Wanda Traczyk-Stawska is an outspoken 94-year-old Polish freedom fighter. She is a veteran of the Warsaw uprising, joining the resistance when she was 17 years old. Her youth and small stature earned her the nickname “Doughnut” within the resistance. She was a hardcore anti-fascist. She still is a hardcore anti-fascist. That fight extends today to the rights of women, migrants, and refugees.
Earlier in November, Wanda was given the title of Warsaw Citizen of the Year, voted on by citizens of Warsaw. According to the mayor of Warsaw, Rafał Trzaskowski, Traczyk-Stawska received the most votes of any awardee ever. During her acceptance speech, Traczyk-Stawska called on women to reclaim the rights that have been whittled away by conservatives over the past decades:
“I accept this honor to tell you that we women by the 31st Order were granted the same rights as men. We had military ranks and decorations. We were treated the same as men. And now, in free Poland, this right has been taken away from us, so that we would have a decision that belongs to us, whether we want to be mothers or not.”
And she isn’t done.
In October, as Poland struggles like the rest of Europe (and the world) with rising neo-fascism in its forever cloak of “nationalism,” Traczyk-Stawska appeared during a rally in support of Poland’s continuing membership in the European Union (EU). Speaking in front of tens of thousands of people to strengthen the fight against the nationalist ruling party’s attempts to pull Poland back into 1939’s blatant bigotry and evil, Traczyk-Stawska is a reminder of the human spirit’s resilience.
During her speech, wearing a military beret and a Polish resistance armband, she slammed a right-wing heckler, saying, “Be quiet, stupid boy! You lousy bastard.” She told news outlets that she was frustrated that Poland’s Independence Day would be marred by right-wing groups supported by the nationalists allowed to march through Warsaw. This year’s right-wing rallying point has been a standoff at the Belarus-Poland border.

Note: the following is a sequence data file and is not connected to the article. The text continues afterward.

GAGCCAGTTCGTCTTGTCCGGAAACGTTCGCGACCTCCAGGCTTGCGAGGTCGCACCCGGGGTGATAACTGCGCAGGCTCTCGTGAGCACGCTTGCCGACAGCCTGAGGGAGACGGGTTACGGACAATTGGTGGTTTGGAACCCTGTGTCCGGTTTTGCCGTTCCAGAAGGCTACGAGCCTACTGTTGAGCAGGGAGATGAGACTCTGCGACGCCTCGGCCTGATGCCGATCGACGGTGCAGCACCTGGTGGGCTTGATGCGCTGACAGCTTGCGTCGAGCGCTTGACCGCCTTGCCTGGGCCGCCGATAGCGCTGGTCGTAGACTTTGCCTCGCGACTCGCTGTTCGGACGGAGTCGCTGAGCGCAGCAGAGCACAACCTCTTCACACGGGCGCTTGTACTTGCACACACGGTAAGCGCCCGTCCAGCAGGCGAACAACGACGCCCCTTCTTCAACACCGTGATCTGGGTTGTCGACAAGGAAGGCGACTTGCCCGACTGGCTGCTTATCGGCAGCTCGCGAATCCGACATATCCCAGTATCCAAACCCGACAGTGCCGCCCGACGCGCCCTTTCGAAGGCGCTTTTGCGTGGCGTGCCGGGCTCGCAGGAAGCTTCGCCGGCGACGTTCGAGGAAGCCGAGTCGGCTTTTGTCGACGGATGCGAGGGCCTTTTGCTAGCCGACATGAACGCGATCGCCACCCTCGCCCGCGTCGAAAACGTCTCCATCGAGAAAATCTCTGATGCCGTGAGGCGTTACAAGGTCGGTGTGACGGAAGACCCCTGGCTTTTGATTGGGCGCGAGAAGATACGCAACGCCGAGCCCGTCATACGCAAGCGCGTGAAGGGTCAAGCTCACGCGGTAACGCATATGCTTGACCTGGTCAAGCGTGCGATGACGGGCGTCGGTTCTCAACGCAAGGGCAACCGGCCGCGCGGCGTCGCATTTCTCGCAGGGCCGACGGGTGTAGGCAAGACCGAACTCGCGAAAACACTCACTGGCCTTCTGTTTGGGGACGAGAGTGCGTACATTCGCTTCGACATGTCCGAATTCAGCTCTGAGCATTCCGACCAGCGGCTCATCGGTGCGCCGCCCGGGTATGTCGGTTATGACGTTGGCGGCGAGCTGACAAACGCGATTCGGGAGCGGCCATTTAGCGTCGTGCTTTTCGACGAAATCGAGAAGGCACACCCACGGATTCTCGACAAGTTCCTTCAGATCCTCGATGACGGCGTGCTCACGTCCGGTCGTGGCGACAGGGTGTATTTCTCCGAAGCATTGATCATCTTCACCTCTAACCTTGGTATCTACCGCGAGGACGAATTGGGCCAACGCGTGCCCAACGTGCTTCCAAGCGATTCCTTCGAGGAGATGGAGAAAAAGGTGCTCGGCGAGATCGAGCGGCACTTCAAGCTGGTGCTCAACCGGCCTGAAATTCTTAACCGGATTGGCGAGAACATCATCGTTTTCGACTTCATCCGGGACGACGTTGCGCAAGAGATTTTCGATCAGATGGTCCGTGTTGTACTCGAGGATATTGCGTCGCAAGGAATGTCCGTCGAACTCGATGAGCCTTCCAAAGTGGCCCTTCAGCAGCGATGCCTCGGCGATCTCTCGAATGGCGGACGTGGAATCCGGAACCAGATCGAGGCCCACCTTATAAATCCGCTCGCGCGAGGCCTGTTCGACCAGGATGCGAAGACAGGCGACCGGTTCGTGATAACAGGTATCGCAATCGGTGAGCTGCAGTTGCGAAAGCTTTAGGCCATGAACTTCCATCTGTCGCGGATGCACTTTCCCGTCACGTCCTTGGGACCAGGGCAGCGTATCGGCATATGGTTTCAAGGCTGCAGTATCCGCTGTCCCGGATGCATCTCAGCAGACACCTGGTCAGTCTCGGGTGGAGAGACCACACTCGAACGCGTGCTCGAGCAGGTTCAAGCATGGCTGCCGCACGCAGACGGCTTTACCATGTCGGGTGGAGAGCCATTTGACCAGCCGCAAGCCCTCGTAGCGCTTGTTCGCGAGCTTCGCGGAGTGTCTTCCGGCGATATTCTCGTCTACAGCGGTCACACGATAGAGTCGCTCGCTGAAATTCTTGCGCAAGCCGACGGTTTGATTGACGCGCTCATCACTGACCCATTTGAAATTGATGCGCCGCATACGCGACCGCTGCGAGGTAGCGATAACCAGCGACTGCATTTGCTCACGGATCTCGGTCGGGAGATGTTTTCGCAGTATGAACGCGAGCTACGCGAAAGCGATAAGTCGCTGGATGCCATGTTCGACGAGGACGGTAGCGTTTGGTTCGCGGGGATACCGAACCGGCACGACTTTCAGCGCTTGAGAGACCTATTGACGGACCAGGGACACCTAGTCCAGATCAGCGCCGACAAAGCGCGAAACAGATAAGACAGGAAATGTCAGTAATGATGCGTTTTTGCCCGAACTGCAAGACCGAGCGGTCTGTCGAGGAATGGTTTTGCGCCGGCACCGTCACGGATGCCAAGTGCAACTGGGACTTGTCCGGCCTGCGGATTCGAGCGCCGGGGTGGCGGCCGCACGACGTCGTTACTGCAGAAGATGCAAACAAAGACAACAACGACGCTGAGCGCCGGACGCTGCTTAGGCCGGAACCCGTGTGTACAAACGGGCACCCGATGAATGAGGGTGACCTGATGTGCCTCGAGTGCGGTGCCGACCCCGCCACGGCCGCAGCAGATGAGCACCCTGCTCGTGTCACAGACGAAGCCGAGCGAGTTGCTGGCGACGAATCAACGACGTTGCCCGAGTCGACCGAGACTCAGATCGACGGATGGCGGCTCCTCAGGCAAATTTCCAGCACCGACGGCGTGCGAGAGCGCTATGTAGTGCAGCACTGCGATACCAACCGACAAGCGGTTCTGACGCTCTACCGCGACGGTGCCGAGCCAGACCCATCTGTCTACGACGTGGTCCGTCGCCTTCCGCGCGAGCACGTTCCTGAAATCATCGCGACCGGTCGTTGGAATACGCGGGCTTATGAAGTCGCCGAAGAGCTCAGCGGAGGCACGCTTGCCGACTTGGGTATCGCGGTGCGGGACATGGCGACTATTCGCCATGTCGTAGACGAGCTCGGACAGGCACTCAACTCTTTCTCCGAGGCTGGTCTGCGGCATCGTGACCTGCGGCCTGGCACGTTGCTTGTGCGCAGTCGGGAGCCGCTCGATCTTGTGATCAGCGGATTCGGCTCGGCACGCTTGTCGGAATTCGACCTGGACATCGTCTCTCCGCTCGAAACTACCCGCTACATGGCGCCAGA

This year’s march comes as thousands of migrants from the Middle East and elsewhere have gathered just over the border with Belarus, trying to make their way into Poland, an E.U. nation where anti-immigrant sentiment runs high.
The right-wing government has banned journalists and human rights workers from entering the border zone, even as children suffer. “I am invested in the case of the children at the border. If we don’t change our attitude towards these children, they will die. You can’t abandon a child in danger. It’s shameful to treat the border children that way,” Traczyk-Stawska told AFP, reminding them that when she was 12 years old she watched Nazis “entertaining themselves by firing at babies.”
When right-wing people media and folks attack “antifa,” I think of people like Wanda Traczyk-Stawska, and I am thankful. The stakes are high and we have already seen this sick perversion of bigotry and power before.
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